taken with Nikon-SB-900 flash unit

Nikon D4, Nikon 70-200mm f/2.8 VRII, Nikon 2x TCII - 1/500s – f/11 – ISO2000 @ 320mm-400mm

The example above was a good example of an image taken with the Nikon SB-900 flash because I shot low and the background was only the trees behind the hummingbird. In these next examples we can see where some distracting issues arise. We see that the hummingbird casts a shadow on the cast iron fence behind it which is, in my opinion, heavily distracting. Another thing to consider is that in my situation the feeder was a red glossy plastic and this meant that it was reflective and would show the flash. The flash is very good however at allowing you to freeze the hummingbird in flight providing good fill flash especially during the day. I purchased a Better Beamer flash extender for testing since I thought it might help by pushing more light down range. It acquits itself of its duty admirably, though I found that it was not terribly necessary for my application. It was useful at times however, since it vastly magnifies the light coming out of the flash allowing for lower flash settings, and thus faster re-cycle times from the flash. The flash is pretty good at keeping up with the camera, however you are more or less stuck shooting in Single (S) mode but you can shoot as fast as your fingers can manage and the flash should keep up for a while.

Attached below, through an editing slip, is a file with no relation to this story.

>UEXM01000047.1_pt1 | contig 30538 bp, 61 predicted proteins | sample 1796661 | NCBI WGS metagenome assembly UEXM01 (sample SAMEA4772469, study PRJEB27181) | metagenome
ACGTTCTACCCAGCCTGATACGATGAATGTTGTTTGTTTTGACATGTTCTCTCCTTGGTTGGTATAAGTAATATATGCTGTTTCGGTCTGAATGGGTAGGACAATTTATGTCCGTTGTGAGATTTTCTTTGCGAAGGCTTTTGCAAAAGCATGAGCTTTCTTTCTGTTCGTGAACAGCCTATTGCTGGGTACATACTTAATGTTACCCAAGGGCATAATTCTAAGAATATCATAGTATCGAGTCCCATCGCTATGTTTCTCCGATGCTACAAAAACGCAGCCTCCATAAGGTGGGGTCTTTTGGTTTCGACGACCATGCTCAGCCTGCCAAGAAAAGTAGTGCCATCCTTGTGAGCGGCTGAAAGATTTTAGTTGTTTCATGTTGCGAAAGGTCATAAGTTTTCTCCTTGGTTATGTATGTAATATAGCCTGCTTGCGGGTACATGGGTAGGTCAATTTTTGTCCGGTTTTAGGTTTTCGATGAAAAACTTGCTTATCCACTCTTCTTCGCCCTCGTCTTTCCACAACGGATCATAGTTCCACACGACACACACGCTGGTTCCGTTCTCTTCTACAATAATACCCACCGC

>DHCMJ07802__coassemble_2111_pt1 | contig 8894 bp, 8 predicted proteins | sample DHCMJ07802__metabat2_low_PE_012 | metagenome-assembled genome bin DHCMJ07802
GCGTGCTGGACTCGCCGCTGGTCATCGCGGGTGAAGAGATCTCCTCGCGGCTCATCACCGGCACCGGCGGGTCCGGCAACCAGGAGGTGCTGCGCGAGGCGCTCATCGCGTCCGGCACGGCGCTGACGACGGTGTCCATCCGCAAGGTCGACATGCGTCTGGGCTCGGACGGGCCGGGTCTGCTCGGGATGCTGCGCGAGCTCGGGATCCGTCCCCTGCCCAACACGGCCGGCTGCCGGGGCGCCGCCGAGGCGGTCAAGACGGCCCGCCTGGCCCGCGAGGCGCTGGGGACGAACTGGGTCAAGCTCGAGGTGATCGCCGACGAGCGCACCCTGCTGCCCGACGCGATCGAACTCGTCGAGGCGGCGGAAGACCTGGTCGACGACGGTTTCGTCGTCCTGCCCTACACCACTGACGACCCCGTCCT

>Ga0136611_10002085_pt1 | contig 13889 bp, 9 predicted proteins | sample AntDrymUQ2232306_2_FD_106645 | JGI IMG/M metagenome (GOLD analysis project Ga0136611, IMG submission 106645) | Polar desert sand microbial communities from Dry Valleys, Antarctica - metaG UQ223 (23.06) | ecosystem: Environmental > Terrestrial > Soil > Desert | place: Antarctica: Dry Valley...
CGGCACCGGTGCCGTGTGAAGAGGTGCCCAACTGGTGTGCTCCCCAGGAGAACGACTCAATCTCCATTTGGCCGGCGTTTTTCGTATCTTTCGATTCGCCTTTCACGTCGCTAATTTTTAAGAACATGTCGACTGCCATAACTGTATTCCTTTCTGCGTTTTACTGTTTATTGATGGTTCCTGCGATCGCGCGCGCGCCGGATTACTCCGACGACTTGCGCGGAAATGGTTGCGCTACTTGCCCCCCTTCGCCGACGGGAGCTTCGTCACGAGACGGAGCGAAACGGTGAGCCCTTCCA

Image of a Hummingbird taken with my Nikon D4 and a Nikon 400mm f/2.8 ED VR AF Lens

Nikon D4 and Nikon 400mm f/2.8 ED VR AF lens – 1/1600s – f/4.0 – ISO 1000